[hist-analytic] A 'Series' of Anscombianisms!

Jlsperanza at aol.com Jlsperanza at aol.com
Fri Feb 6 08:32:05 EST 2009


I'm pleased with S. Bayne's careful reading of "Philosophical  
Investigations". He writes down a 'series' of Wittgenstein quotes:

143,  145, 151:

To wit:

143: 

>Do not balk at the expression 
>"series of  numbers"; it 
>is not being used wrongly here."

'balk' is not part of my repertoire, and it's  not a germane German  word, so 
I'll blame that one on Anscombe!
 
145:
>Suppose the pupil now writes 
>the series 0 to 9 to 
>our satisfaction"
 
Oddly, while my mother (a teacher of the old school) does use 'pupil' in  
ways that irritate me, I _always_ used 'student' and 'instructee' if I must! I  
associate 'pupils' with boarding schools in cold climates!
 
It's amusing how Wittgenstein seems to be more concerned with 'emotional'  
factors than anything else: "don't balk!" "not used _wrong_!", "our  
satisfaction".
 
Finally, 
 
151:
>[he] writes series of numbers down...
>tries to find a law for the sequence"
 
Indeed, there seems to be two 'actions' here: writing down a series, and  
finding the 'law' for the sequence. This relates to some wrong uses of 'period'  
(my mother pointed out to me that one!) as used by journalists! as in the  
otiose:
 
          long periods of  time
 
It is true that a 'period', mathematically, is like a series.
But it also means 'lapse'. And local journalists have been heard to use  
'short lapse of time', as if it could be a short lapse of something other than  
time.
 
Anyway, back to series.
Is it true that a series _entails_ a 'law' or 'rule'? 
It's one of those  trick of Latin names, like 'species' (cfr. speciesism) 
that one wonders what  gender they are, and the presence of final 's' is 
confusing, and in that the  plural identifies the singular. Enough reasons, I find, to 
contradict  Grice!
 
                GRICE (to Austin), I don't care what the dictionary says
                AUSTIN: And _that_'s where you make your big mistake.
 
The Short/Lewis is not strictly enlightening, but it notes:
 
   -- it can be synonymous with 'ordo' which brings me to another  petpeeve, 
"in no particular order". I thought this was _logically  contradictory_. 
Surely there _is_ a particular order, even if it is a _random_  one!
 
    One cite in Latin refers, Short/Lewis think, to 
 
    "the connection of words"
 
which is a good one, "Colourless ideas furiously sleep green" 
 
"tantum series juncturaque pollet"
and comes from Horatius, A. P. 242 .
 
It relates the etymology to 'serere'. This in turn they make cognate with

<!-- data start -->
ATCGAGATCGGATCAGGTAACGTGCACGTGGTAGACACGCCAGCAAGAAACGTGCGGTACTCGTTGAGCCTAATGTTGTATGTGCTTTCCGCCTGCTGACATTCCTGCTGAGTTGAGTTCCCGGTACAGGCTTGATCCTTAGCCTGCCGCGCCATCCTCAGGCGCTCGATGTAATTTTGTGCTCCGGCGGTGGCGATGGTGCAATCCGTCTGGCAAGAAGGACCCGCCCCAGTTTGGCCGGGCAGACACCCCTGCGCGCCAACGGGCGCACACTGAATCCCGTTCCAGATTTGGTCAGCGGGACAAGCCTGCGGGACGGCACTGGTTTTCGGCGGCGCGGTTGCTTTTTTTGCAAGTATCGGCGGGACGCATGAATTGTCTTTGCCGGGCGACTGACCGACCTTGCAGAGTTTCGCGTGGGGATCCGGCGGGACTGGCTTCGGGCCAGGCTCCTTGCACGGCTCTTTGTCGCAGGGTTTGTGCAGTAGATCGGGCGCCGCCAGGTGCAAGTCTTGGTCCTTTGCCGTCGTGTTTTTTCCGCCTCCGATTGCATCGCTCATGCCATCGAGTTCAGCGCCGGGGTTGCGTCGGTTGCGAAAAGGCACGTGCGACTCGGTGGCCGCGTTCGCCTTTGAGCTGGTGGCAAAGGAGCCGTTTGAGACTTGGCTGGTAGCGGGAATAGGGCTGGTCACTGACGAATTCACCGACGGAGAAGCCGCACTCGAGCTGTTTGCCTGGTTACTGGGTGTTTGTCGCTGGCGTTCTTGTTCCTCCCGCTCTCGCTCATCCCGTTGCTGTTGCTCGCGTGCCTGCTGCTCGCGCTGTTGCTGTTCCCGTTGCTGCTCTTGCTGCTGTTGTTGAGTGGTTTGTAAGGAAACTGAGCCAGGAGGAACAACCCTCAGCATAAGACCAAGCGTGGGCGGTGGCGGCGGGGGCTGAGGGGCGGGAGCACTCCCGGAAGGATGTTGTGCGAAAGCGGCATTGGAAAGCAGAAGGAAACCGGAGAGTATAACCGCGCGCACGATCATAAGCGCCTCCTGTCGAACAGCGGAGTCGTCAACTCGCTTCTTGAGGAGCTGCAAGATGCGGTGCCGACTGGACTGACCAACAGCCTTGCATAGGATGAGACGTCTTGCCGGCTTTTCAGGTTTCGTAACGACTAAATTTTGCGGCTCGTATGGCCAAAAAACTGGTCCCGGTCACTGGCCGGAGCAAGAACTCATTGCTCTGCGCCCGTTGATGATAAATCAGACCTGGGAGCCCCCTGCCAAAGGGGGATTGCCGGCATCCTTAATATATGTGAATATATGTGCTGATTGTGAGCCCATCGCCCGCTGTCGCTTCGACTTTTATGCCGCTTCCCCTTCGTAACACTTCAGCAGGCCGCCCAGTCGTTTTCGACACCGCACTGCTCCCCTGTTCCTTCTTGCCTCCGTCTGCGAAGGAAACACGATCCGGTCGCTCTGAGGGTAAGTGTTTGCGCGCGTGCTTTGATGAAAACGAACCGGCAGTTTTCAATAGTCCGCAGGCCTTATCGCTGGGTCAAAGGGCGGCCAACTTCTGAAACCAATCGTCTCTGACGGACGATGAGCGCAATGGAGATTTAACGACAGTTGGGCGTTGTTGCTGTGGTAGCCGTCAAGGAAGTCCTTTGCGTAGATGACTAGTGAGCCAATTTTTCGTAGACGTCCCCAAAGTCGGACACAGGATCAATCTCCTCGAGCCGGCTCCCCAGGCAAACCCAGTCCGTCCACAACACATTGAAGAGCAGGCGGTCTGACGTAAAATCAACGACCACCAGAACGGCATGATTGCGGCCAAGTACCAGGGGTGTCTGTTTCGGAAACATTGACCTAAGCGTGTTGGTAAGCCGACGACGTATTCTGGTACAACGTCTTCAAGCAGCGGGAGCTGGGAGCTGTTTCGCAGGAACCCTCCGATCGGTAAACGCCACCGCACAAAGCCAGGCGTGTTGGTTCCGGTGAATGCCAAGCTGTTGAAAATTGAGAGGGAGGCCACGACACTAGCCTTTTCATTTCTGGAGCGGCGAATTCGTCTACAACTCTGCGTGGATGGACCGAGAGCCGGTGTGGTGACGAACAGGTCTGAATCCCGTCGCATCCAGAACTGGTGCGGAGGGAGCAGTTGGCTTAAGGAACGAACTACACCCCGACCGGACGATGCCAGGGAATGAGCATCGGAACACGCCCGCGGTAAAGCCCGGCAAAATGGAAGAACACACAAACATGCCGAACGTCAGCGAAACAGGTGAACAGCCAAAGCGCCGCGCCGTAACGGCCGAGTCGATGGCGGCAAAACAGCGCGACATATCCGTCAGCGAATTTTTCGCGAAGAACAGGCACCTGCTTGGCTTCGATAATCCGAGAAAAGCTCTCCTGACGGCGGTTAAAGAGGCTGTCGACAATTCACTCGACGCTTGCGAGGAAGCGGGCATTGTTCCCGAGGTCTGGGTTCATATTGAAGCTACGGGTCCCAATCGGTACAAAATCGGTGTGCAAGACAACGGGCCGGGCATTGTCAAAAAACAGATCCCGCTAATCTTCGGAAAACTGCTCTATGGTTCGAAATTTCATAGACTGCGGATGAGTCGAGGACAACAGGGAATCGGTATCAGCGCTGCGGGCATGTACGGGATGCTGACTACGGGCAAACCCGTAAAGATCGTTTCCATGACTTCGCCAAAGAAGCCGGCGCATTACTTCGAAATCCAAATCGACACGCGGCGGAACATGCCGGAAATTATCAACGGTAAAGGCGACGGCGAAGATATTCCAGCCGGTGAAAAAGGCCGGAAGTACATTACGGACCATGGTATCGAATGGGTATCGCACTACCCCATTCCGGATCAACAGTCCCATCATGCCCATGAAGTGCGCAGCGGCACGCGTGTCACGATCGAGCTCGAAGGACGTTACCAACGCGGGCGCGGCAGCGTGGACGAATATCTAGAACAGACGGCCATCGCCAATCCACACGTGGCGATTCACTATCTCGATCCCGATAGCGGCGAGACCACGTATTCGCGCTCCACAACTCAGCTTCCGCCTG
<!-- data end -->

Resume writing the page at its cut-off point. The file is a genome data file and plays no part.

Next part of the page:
(via root sa-) with Greek saô, sêthô, to sift) and it's related to 'to beget': a 
 series being, say what is _beget_ (sp?) by a rule, or ruler, rather, since 
it  can mean line of descendants.
 
The OED brings the Romantic side to us: Italian!
 
English 'series' is from Latin L. series row, chain, series, f. serere to  
join, connect. Cf. F. série, It., Sp., Pg. serie.] Are there any quotes worth  
spreading ('diseminare')? Yes:
 
1812 MISS MITFORD in L'Estrange Life (1870) I. 191 In Oxfordshire, where I  
saw a landscape, or rather a series of landscapes, of singular beauty. 
 
1709 FELTON Diss. Classics (1718) 188 The worst Province an Historian can  
fall upon, is a Series of barren Times, in which nothing remarkable happeneth. 
 
1886 Act 49 & 50 Vict. c. 44 §13 That the repayment of the money to be  
borrowed should be spread over a series of years.
(ordered sequence,  succession. JLS)
 
1656 EARL OF MONMOUTH tr. Boccalini's Advts. fr. Parnass. I. lxxx. (1674)  
108 [They] made a long and exact Series of many abuses which reigned in that  
State. 
(In no particular order, I hope! JLS)
 
1748 Anson's Voy. I. x. 98 We had a series of as favourable weather, as  
could well be expected. 
 
1779 JOHNSON L.P., Watts (1868) 450 The series of his works I am not able  to 
deduce.

I am, typically, in a rush, so I'll end this with (luckily) what I think is  
the relevant 'use', which the OED has as "Math." and defines (I don't usually 
do  OED for definitions, but here you are) as
 
        a set of terms in  succession 
        (finite or infinite in number) 
 
[*not* _pace_ Dummett!]
 
 
           the value of  each of which is determined 
          by its ordinal  position according to a 
          definite rule known  as the 
         
                           law 
 
          of the series;  [Latin 'lex', don't think so. I was
          examining that  English 'law' has not really
          Latin cognates. JLS] 
          esp. a set of such  terms continuously 
          added  together.

See ARITHMETICAL,  GEOMETRICAL, RECURRING, etc. 
 
1671 J. GREGORY in Rigaud Corr. Sci. Men (1841) II. 224 
Reducing all of them [sc. equations] to infinite serieses. 
 
1736 Gentl. Mag. VI. 739/1 
Any one who is conversant in Series. 
 
1750 Phil. Trans. XLVII. 20 
The operation, by having two or more series's to multiply into one another,  
becomes very troublesome. 
 
1791 Ibid. LXXXI. 148 
The serieses deduced should converge. 
 
1839 R. MURPHY Algebr. Equat. 92 
Recurring Series have been much used..in the solution of algebraical  
equations. 
 
1874 GROSS Algebra II. 153 
Summation of Series.

Also, the OED has it, used allusively (in that use, one  expects): 
 
1836 J. GILBERT Chr. Atonem. ii. 59 
To examine in detail the series, of which the computed sum betrays at once  
somewhere in the calculation so gross an error. 
 
1853 [WHEWELL] Plural. Worlds v. 76 
We have here to build a theory without materials;to sum a series of which  
every term, so far as we know, is nothing.

This Whewell last should be interesting. 

Cheers,

JL









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